Cavesson: it’s all about connection
The Cavesson: it’s all about connection
Too much of a good thing, taken to its excess, usually becomes less than ideal. Such is the case with lightness. Its pursuit, or its misinterpretation, often results in horses moving without sufficient tone throughout their bodies because riders or handlers have over emphasized the goal of loose reins. The condition of loose reins is not necessarily synonymous with a horse moving in lightness.
Lightness is best defined as the equilibrium of looseness and positive tension in the horse’s body that allows him to move with flawless balance and coordination. It is always accompanied by a soft, light feeling of connection—not emptiness—to the rider’s reins or, in the case of groundwork, his line. Longe cavessons offer one of the best tools to create this state. They allow a handler to create ideal posture and alignment without pressure on the horse’s mouth from a bit or by twisting his poll as a halter will. It permits the handler to help adjust the horse’s balance without ‘fixing’ him in a frame where he may become rigid or defensive.
Happily, I’ve witnessed an increase in the use of cavessons in recent years. The best ones have a small ring over the bridge of the horse’s nose where a longe line gets attached. The value of this attachment position is its effectiveness in drawing the horse’s topline forward and outward while simultaneously helping flex the poll laterally.
Unfortunately, though, I often observe students standing in the center of a circle with their horses trotting around them on the end of a droopy line that is dragging in the dirt at the mid-point between their hands and the horse’s nose. This negates the purpose of the cavesson, which when correctly used, teaches the horse to actively stretch over the top of his body and maintain positive tension in his topline muscles. When he travels in this state, he creates a “draw” on the handler’s line or rope. The horse adopts consistency in this state by the handler in turn offering the feeling of light, elastic support on the rope.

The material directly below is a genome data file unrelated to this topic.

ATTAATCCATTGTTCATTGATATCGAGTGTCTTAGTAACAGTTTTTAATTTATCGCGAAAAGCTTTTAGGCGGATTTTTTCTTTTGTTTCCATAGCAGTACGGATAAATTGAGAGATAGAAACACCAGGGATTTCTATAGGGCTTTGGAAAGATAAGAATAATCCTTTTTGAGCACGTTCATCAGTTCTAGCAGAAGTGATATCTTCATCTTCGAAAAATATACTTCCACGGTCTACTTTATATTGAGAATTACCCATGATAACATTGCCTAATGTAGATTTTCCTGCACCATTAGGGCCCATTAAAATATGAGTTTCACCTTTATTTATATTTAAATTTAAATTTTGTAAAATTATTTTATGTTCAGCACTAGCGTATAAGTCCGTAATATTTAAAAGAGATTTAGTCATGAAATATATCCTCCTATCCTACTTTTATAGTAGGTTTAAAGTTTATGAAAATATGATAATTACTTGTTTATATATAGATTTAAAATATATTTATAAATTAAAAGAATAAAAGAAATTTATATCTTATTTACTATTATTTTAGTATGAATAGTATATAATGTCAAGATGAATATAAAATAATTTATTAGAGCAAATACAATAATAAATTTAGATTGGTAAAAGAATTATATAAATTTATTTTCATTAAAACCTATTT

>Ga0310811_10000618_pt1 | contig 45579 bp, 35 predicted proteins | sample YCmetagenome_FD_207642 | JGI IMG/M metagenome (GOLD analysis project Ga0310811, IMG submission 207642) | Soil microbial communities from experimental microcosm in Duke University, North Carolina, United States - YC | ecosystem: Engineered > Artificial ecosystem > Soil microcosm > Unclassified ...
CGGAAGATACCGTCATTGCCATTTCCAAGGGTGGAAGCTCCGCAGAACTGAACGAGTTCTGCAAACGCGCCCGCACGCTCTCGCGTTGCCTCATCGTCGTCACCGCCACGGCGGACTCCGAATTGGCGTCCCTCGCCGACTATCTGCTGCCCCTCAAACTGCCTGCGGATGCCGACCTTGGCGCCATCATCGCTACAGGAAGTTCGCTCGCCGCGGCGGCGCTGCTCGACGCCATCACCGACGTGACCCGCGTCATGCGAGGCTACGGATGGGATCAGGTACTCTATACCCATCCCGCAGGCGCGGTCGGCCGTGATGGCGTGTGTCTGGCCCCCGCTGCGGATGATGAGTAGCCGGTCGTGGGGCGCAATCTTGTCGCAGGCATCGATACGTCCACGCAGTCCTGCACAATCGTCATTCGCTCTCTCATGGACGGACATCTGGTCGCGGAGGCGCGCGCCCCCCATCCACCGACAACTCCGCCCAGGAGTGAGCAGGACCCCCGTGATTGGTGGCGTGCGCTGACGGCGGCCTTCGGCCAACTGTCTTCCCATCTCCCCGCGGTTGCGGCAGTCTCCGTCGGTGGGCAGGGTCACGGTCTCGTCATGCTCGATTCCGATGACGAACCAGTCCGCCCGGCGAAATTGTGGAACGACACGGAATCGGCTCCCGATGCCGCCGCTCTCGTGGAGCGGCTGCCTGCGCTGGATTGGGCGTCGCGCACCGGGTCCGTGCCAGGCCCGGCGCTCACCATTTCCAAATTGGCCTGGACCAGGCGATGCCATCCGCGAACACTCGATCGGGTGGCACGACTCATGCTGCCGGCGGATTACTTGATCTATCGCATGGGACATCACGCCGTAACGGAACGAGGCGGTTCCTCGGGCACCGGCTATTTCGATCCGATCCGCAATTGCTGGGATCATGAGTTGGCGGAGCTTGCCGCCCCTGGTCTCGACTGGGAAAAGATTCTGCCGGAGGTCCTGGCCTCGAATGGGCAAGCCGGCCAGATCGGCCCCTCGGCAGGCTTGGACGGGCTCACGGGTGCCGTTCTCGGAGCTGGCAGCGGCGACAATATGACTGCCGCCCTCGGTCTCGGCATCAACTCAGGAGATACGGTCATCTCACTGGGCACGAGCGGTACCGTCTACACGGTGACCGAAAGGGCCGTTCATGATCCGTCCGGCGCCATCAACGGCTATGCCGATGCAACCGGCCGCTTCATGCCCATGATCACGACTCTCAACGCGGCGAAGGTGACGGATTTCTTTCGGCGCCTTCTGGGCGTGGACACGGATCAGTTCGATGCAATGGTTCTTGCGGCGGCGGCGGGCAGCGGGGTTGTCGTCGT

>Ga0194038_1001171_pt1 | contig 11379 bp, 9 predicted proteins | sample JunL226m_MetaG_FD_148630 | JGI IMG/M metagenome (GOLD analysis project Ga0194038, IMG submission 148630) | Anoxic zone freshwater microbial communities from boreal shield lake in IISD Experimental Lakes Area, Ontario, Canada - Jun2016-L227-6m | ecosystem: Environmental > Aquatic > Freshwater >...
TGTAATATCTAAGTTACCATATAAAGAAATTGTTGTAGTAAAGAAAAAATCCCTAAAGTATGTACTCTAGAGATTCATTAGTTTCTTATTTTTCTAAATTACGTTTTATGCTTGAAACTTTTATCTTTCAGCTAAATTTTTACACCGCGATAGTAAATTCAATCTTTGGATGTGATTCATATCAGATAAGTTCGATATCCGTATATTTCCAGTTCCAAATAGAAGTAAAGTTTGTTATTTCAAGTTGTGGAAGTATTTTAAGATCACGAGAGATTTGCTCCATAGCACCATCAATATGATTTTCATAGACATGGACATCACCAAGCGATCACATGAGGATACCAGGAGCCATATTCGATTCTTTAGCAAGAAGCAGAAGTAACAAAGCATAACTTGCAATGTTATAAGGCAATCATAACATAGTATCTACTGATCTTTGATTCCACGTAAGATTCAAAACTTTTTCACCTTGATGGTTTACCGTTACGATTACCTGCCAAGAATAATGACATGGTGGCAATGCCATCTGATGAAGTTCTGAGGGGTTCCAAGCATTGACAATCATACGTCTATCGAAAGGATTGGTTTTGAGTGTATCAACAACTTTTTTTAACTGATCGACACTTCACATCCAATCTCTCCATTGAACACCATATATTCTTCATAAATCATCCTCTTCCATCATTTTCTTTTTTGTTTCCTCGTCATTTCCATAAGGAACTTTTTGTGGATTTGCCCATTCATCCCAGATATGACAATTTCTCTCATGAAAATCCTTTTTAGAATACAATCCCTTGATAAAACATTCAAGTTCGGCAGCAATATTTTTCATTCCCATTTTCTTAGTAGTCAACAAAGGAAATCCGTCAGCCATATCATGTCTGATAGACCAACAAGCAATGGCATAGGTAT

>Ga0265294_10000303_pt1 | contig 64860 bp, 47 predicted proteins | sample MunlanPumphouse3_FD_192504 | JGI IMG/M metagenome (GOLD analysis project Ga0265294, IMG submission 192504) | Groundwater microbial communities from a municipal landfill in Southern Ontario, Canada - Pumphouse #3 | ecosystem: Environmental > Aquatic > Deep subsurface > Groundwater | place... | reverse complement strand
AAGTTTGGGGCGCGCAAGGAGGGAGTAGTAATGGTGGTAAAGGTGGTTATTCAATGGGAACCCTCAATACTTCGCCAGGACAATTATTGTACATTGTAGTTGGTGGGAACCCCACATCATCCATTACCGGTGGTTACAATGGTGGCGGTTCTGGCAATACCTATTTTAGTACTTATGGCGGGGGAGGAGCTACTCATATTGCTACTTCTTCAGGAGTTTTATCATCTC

By maintaining light connection with the rope rather than wandering around aimlessly with it sagging towards the ground beside him, the horse learns confidence towards the riders’ hands. He also consistently experiences the state of his topline remaining actively engaged, which in time gets habituated. Until this happens, the energy and propulsion of his hindquarters will not be transmitted forward over his topline and connected to his front end. In other words, he will not be capable of moving well. The two ends of his body will lack the bridge that connects them.
Remember: the quality of tension in your longe line always mirrors the tonicity in the horse’s body. Excess tension in the body makes the line heavy and tight. Too little tension leaves the line slack. A horse reaching forward through his neck supported by the right amount of tone throughout the rest of his body will fill up your line. This filling up will feel like ounces of weight, not pounds, in your line.
- Begin by circling your horse around you on a 12-meter circle at a brisk walk or slow trot.
- By maintaining a.) a steady rhythm in the horse’s gait, b.) good geometry on your circle, and c.) holding your line at the same height, aim to keep the exact same pressure on your line every stride. (many horses will pull on the line on one side of their circle and then flatten the other halt of the circle, letting the rope drag in the dirt).
- When you are able to do this… now, after each revolution of your circle, jog several strides straight ahead from your standing position (jogging beside your horse while maintaining the same tension on the line)… and then make another 12-meter circle. Keep the same feeling of connection in the line.
- Continue shifting your circle several feet in this manner, showing the horse no matter where you travel, you are keeping the tone in the line.